Built by the third Earl of Burlington in 1729 to showcase his art collection and to enthral his guests, the house continues to display many spectacular works of art and provides a stunning venue for entertaining.
[Ham House is a] spectacular 17th-century house with original interiors and formal garden.
Ham House is unique in Europe as the most complete survival of 17th-century fashion and power. One of a series of palaces and grand houses along the banks of the Thames, it was built in 1610 and enlarged in the 1670s, when it was at the heart of Restoration court life and intrigue. It was then occupied by the same family until 1948. The formal garden is significant for its survival within the area known as the cradle of the English Landscape Movement. The outbuildings include an orangery, ice house, still house and dairy with cast iron 'cows legs' supporting marble slabs.
Kilmorey Mausoleum is a Grade II listed building with exotic origins and a colourful history. It was built in the early 1850s by the Earl of Kilmorey for his mistress, Priscilla Hoste. They had a son, but she became terminally ill with heart disease and died in 1854. The mausoleum was designed in Egyptian style by the architect H.E. Kendall and first erected in Brompton Cemetery before coming to Twickenham.
The Theatre wing of the former home of Dr John Langdon Down, formerly known as Normansfield, is now owned and managed by the Down's Syndrome Association. The building was refurbished and handed over to them as part of a Section 106 planning agreement by Developers Laing Homes in October 2003.
The remit of the Langdon Down Centre and the Down's Syndrome Association is to promote, preserve and manage this beautiful grade 11* listed building, and the historical archive material of Dr. Langdon Down.
Dr John Langdon Down was a Victorian physician who established Normansfield in 1868 as a family home and a place where people with learning disabilities could be cared for and educated at a time when most of them would have been condemned to life in an asylum.
This remarkable man built a beautiful Theatre and encouraged his patients/students to learn music and drama as part of their education. He provided work experience in woodwork and farming in a way that was probably more advanced than some of the provision available today. Most of his students had the condition that now bears his name and he is known internationally as the 'Father of Down's syndrome'.
Marble Hill House was built for Henrietta Howard, the Countess of Suffolk and one time mistress of George II. Building started in 1724 and was completed in about 1729.
The Palladian house was built under by Roger Morris and the gardens laid out by Charles Bridgeman, aided by Alexander Pope.
Now it is managed by English Heritage and is occasionally open to the public and hosts many special events throughout the year.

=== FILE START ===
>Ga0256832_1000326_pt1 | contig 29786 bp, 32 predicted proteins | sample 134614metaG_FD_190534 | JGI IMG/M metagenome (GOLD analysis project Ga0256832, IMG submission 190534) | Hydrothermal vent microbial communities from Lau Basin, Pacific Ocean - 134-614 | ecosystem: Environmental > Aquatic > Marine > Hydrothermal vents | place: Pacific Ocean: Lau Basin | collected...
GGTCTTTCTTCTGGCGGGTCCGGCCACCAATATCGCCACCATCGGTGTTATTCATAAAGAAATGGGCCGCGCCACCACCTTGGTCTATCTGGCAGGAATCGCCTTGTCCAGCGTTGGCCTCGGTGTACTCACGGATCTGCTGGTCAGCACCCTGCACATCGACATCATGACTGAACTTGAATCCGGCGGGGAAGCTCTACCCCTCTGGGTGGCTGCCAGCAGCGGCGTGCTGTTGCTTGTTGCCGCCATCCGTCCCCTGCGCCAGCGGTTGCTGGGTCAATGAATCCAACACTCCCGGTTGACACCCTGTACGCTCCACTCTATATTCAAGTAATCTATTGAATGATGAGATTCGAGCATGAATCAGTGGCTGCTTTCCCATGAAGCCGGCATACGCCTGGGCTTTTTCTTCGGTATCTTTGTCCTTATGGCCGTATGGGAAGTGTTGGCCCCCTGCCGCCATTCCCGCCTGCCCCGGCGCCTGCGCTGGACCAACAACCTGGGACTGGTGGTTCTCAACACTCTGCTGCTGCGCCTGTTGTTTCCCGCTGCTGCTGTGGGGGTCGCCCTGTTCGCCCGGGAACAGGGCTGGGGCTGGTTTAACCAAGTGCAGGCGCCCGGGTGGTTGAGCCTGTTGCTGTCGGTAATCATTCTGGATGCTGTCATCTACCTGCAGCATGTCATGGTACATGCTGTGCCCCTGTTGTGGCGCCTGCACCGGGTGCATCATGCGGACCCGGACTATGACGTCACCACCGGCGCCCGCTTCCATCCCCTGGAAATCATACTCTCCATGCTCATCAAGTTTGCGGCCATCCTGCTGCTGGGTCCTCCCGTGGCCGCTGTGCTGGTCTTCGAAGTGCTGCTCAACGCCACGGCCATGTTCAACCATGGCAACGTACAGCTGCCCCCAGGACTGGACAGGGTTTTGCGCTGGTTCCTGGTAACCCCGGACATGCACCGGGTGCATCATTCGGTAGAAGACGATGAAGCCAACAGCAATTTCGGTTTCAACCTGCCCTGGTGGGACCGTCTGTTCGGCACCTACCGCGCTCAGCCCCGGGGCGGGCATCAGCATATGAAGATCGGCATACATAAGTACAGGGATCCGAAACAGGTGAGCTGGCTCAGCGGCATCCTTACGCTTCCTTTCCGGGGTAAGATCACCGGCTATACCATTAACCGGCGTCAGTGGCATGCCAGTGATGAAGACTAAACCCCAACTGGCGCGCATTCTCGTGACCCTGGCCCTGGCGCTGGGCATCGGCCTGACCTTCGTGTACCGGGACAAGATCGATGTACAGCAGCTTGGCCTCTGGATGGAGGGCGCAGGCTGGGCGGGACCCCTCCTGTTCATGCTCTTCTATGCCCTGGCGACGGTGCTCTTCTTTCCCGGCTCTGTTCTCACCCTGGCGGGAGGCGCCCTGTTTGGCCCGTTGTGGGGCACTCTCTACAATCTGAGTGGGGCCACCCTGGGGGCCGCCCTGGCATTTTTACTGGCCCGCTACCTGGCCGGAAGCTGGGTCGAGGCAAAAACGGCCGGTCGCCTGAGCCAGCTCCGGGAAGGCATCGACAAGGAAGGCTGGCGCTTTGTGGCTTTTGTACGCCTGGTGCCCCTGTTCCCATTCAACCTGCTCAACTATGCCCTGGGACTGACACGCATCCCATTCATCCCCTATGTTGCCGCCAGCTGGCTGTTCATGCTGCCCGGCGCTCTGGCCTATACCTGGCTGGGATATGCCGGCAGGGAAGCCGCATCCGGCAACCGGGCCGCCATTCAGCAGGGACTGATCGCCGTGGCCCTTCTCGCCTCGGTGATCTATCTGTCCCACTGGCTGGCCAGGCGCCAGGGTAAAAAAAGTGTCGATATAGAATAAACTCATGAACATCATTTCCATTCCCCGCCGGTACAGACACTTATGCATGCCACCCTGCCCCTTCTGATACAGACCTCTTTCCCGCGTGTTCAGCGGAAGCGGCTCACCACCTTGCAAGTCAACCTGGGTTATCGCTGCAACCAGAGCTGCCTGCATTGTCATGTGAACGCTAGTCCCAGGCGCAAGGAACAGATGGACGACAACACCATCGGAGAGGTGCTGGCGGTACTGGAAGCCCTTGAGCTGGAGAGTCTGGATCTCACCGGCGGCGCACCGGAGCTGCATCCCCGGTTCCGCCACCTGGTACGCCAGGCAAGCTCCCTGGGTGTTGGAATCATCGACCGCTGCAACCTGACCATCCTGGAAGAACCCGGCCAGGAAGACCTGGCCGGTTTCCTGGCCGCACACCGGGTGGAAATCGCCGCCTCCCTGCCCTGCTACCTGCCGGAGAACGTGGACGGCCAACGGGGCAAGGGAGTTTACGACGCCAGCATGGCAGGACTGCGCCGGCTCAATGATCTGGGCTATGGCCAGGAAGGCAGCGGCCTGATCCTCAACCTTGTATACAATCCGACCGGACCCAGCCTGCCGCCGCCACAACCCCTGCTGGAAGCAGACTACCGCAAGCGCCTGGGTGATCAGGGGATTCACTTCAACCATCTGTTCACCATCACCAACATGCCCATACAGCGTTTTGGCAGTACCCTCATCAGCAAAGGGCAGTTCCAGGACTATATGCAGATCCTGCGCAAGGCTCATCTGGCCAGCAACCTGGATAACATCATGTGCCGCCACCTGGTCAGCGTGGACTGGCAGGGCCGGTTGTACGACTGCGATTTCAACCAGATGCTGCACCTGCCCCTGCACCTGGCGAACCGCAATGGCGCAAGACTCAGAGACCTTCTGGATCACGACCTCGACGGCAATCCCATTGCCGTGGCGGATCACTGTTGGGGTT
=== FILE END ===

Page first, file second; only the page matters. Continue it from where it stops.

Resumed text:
In 1761 the founders of Child's Bank commissioned Robert Adam to transform a crumbling Tudor mansion into an elegant neo-classical villa. This was their house in the country, created for entertainment and to impress friends and business associates. Today the spectacular interiors contain one of Britain's most complete examples of Adam's work. The magnificent 16th-century stables survive largely intact. The house is set in extensive park and farm land, complete with Pleasure Grounds and neo-classical garden buildings.
Created by Horace Walpole in the 18th century, Strawberry Hill is internationally famous as Britain's finest example of Georgian Gothic revival architecture. It also inspired the first gothic novel The Castle of Otranto.
The Strawberry Hill Trust, supported by the Heritage Lottery Fund, has recently undertaken a £9 million repair and restoration of Walpole's villa and garden and Strawberry Hill re-opened to the public in late 2010 following this two year long restoration. For more information about the house, visiting times, admission prices and directions, please visit the Strawberry Hill website at www.strawberryhillhouse.org.uk
Today, Syon House is still the London home of the Duke and Duchess of Northumberland. As well as a home and visitor attraction, Syon Park is still a wonderful venue in which to entertain on a lavish scale, just like the Duke's ancestors would have done. It is a perfect place for wedding receptions, dinners, parties and more recently, a film location. It is also a wonderful setting for wedding ceremonies, photographic shoots, product launches, exhibitions and fashion shows. To many people Syon Park is regarded, in the words of the 3rd Duchess of Northumberland, "this delicious place".
Britain's greatest landscape painter, J.M.W. Turner's own house, a country retreat for himself and his father in the heart of St Margarets.
It is a traditional red brick mansion set in its own grounds, with a French Chateau frontage. There is a history of the house here.